By a vote of 71 to
:assed to a third
-;iding for a stat- s
-::; ases. The s
-vera sectiOns. -'
ican subs? ituted - i
.nitroduced by \Ir
~rd i-.aidi'g in
::r nn of t!" W. -..
:nl i i tfl ?i 0-dal'
>ft ie :1ctions to
ci Ihe r-hangeS 11V
The house pass'2
i1 bil from tO n
cges and election n
n relation to th'- a " n
ions Of the vcti
2ral counties.
The house ak
"eding a 'il1 fro
-ounty ofliic's an:
.he lw with re , t
pensation of the c0
Another bill from h e
counfly offices and .!
o thid re d;.
the law rel!ting t1
aircons ablc's, . -
-1:inand aO y
- .y to varon
tetil Lin trodue Ce
:ir pr oviding fc -
-*.9 restricting:
:o i.ls as to p
-i-- ig the bo::rt
.:es to carry OniU'7
in" theI additions - t
9"131 for the insn'
"rein matter for
car::es out the r'
a otpetll tmessagc (1
.Yr. .McCrarev's
ost:bitnment Of' -.
SCIcoI distriots an!1 r
nt cca'tinu an min1
more thant 5.0:00 i:thnb
de-finitely po'stponce
.'otC of0- 'O. -
TheI hoCuse' pasrC
re-a:'n in th::ce r:
it trd reading.
New Hot~aa'
Committce orn .
To errate It dock n -.
d ,0 -
1 - 71 '
'dSa~e. T -
Oer :.'4,:Mb
b nmrk.etedI 0
this, tir fC or the' se
This is more" than
ni. h crop, t' h -
It.' '
th the.
. I do nce
l ig ii, m .:a
f A
-.!. n o 1 te :-t 1
n ,. nis.
c *
C I 1 OU1 C -
nl J:.Co r i b -
Fert A
n a
e .
Go.l Co
tii its and
( ~ ~ ~ ~ ~ f .r T e'"j
-- tru
Tk L!
'?11iS to.- w
- '1
ns o
b -
I r a- a s~tat10ia
r- iC!LCO S-Oii
t 7 c
f -
but ijc
mci .--cc~ig o,,h r
-t t' lan
mr orgotten,
10.1 but n.ot
S 1 1 e oven ge01 hard
: u -roft grade of
.d Idea s
a 0 - hct it IS o"ly a
e n e .gurdeni of love
-e o C p somet inwrt
v - ' tit cm, . -os
Uo E. O cr
rcrrr bar!. but1
- - t%!ng th::t is
- - bri t') lok
*1' 1nn :13r
n ni an
re' '!:1 for
Ill' -OSr .
-. - r :' in 1!;12
n c 0:7.0 in
h n : bout
-Ii u . ta -
h- . Ca
- ..- D n he~'r i
- bu
1 ~ p>T .; rn:d
* ---"r' cunr
-- Ir- *.i 1
-1 s. . 1f i
c c1 P.
pm: to o - - to t .e sterns
-o i~nsI a a conf!ihet
But terCC-t O::: wirn-:
~1iQ t-er agrucand
co' ~-'- woul o es
- th:t s ther
boo' " i su~ero
er't- dtt'
rm - o 11c ofni thel
pot:foI to ahe ates,
testfie tothe : b.- theformed.i
r~o al 'ny (h v Ii-er ~t. ry
ac Irhe s.vhih hefam rsu .
1re:Mr' ten : 1 oe :renier
*obn l 1 ::-' -:..e - or a nl
ine u~n ede ;asI tn t i the
book vor~n 1 - lev 1 stuenr o
1w'. o io tilr o the
h a dr u! ig iawa
- 1 u of I -::!ing to
a s cr -aern em -
h .Lt t he
n they
E a e-t 117
t- r
Money Scheme
fino r kk! i .11,i andbuis.' S' enter
prisis, made a recent visit to a
iirge South''rn city. While
therue he was taken into the con
ii ince of a group of wise busi
n(s men \hl1o h:ad evolved the
riost wonderfuil scheme for mal
: m:wy ev.r kno n in the hi.
try of the world. Rockefeller',
1n :nnt .. lh..,.: S iion 3re sh10d
o 1 . ( 'i npaA l oll 31 - l L. SA .
er having the plan unfolIld [t)
bia, cur fliAMl beanl ver.
much enthu1td, and at once eni
tere bi n. nomv f':- a number of
shar-es f stock and came lion-e
;'.a ;u.I juiiant over the
r.>.; L f son laying the Van
derbilts, Gmu!ds and others in
.i sha. h wllile lie rollt:'d In
Nil ,,win as.i11:1 in:afl, and
h tvili2 a fllow feelin, for li
less for;.n:iri and poer rid
denI pV sple. of this co:mty, our'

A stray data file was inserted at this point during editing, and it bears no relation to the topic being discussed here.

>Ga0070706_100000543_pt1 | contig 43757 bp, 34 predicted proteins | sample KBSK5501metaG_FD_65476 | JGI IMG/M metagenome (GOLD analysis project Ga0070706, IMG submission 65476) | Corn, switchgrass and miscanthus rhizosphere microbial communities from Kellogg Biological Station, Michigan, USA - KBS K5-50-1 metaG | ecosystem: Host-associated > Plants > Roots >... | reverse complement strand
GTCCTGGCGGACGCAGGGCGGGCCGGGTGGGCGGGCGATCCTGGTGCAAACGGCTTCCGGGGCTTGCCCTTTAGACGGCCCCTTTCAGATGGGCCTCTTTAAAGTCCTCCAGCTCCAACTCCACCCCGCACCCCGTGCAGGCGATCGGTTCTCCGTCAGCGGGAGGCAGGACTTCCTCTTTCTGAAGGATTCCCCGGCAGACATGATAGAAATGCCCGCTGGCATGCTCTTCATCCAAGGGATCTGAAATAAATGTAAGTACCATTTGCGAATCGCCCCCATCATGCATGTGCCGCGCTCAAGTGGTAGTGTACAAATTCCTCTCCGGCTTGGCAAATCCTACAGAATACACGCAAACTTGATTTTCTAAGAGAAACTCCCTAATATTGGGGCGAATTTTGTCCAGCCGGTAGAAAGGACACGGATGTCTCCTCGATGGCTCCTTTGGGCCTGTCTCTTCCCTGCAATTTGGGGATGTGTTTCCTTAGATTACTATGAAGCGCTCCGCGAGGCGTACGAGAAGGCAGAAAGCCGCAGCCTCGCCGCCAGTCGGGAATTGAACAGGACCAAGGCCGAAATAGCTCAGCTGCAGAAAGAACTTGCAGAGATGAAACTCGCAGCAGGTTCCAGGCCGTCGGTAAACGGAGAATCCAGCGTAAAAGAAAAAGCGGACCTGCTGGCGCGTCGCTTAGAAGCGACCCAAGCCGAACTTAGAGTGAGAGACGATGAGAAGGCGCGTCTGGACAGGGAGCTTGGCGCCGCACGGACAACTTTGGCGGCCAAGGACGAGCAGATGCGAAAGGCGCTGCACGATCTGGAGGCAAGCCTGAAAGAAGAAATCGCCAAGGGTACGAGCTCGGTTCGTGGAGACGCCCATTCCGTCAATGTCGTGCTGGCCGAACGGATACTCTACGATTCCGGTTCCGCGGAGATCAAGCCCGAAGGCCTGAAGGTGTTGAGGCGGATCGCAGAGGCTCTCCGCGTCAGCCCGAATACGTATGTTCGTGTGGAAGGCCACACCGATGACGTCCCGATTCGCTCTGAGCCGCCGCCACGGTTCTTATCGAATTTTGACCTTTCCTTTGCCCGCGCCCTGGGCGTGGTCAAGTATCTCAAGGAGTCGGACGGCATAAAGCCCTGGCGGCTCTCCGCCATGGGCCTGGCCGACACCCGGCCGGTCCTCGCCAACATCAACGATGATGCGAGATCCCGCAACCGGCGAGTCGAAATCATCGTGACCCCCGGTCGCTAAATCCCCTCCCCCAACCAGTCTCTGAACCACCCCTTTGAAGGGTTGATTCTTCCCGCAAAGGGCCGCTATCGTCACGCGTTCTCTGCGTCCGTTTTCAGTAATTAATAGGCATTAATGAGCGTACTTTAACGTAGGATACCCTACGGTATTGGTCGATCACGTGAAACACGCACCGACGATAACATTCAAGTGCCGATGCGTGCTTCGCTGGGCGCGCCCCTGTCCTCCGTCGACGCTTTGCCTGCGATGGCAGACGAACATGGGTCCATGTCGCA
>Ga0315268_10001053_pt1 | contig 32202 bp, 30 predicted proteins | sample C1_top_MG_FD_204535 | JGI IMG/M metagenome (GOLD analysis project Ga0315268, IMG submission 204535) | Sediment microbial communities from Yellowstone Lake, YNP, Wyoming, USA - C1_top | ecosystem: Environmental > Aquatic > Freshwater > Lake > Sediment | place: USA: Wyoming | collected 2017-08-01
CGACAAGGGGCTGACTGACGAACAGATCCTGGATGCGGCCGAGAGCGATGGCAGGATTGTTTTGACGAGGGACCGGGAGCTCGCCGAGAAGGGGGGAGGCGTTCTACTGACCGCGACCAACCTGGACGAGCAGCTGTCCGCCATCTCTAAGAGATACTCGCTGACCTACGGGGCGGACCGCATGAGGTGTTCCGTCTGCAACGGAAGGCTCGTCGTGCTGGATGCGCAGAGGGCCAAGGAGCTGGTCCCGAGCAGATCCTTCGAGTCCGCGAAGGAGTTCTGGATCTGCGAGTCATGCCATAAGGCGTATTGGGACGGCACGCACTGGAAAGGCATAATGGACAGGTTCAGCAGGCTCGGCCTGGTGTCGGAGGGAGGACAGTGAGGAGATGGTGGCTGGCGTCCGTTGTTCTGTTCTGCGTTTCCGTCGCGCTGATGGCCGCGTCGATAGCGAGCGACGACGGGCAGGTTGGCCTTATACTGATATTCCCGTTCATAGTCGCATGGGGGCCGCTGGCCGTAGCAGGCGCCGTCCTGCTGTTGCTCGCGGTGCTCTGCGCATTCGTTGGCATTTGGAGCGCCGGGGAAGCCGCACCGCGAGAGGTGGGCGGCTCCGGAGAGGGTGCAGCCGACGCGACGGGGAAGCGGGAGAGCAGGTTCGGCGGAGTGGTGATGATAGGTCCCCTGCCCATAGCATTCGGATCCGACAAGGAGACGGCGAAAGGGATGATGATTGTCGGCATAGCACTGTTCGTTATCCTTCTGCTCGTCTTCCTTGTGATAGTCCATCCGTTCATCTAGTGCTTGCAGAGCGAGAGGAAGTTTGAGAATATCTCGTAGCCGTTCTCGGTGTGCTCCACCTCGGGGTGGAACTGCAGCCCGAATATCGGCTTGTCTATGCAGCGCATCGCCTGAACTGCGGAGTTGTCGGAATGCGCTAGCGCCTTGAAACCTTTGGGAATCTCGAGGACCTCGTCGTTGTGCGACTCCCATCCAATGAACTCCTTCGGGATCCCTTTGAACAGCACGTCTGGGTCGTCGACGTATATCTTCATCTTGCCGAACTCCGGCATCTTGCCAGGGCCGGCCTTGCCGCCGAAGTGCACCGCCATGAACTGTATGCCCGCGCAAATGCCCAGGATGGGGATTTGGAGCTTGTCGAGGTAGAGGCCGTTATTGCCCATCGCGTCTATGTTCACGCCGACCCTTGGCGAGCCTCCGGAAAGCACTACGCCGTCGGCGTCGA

frient 1 call i not withhold tit?
schem %, b", on'e h)o an a.
active ' unpaign a1inoog11 ali class
as of peol1 to helP them i -
'.-ase Iheir jinCOlie. Thle sehe~t'
1.> lonV223 r a scen4t. bu)t, as C~
UWm. and is open to all.
forv : mE hebnow
ne con: nare no ::ne
. n nes(3f a a ('
i an ~. of t ils stock. as Ka
-! Qi li o i. su r,.'% t o be o ver 1
a::ssen a, ,::I. m win'
clos, as0 I.n n- the caI) pii':
,tinoinif is r :1'l11A .
Th- bje3 of b : '
A 10,1r0- a1 large,, Cat RIte
: 03.hid, he re ind can
3 s eb e 1 : ' :!r t:is r.ur
I ~ ~ ~~ 1AWl C:.
T, 'mi w : . we wil' c:Am t
'.1 '..'...e twlv:'' ki tens a
-n 3' - -- ' r
r3 .V wI s' (On3 S
to 75 cents for the p)ure b!ac'k.
T b i3 , ' toi l'. v e n ) t, 3 ,0r 0 ('k i r s
nkin a revenue of about $10,
41 ' 1at the ranch, and wn -
r .;:i ..
3 ' r , ' 3 4
- 3e 41 ..4. .
-ils as f ( iaS 3ll Cdits. . '
r(eo:e h :v e four' rats p)er (!1.
3ach c''(at.
Nt '.. then, we wvill fee I:
r.son :l ~e treuas.0 (f t he (':
h1)1''m1 thle Skims n tL'-b. e
n -j!' in 3K3ach rat a f nt'b
i. ' e1 .n-i- K
Ir - ' ' . . 3
-'h . . Ve
* he1ua
1n .
ill-Iuh! It~ betvou did'tY hvt
j.od(. tim at Iyur bIrtda prw).artye
WileBtI did.2i
Billy-Th!n wh ant you idn' toe
Former Governor Gillett of California
to Address South Carolina General
Assembly in Hope of Having State
Represented at Exposition.
Columbia.-The Panama-Pacific ex
pesition which is to be held in San
Francisco in 1915, made its appear
anUce in Columbia, through a special
commissioner, Willis J. Abbot, of
Washington, who has come to seek
the participation of South Carolina
in that affair. Former Gov. Gillett of
California and other representatives
of the exposition will be in Colum
hia in a few days and the legisluatuer
at Mr. Abbot's request, has passed
a joint resolution, iuviting these gen
tlemen to address the two houses in
jcint session.
"The San Francisco exposition, or
to use its proper title, the Panama
'acific International exposition, is one
the great expositions held by au
thority of the United States govern
rent," said Mr. Abbot. "The first
was the Centennia, in 1876, which
commemorated the gnd of our first 10f.
years of national existence. The
next was the Cohymbian fair at Chi
cago in 1S93, commemnorating the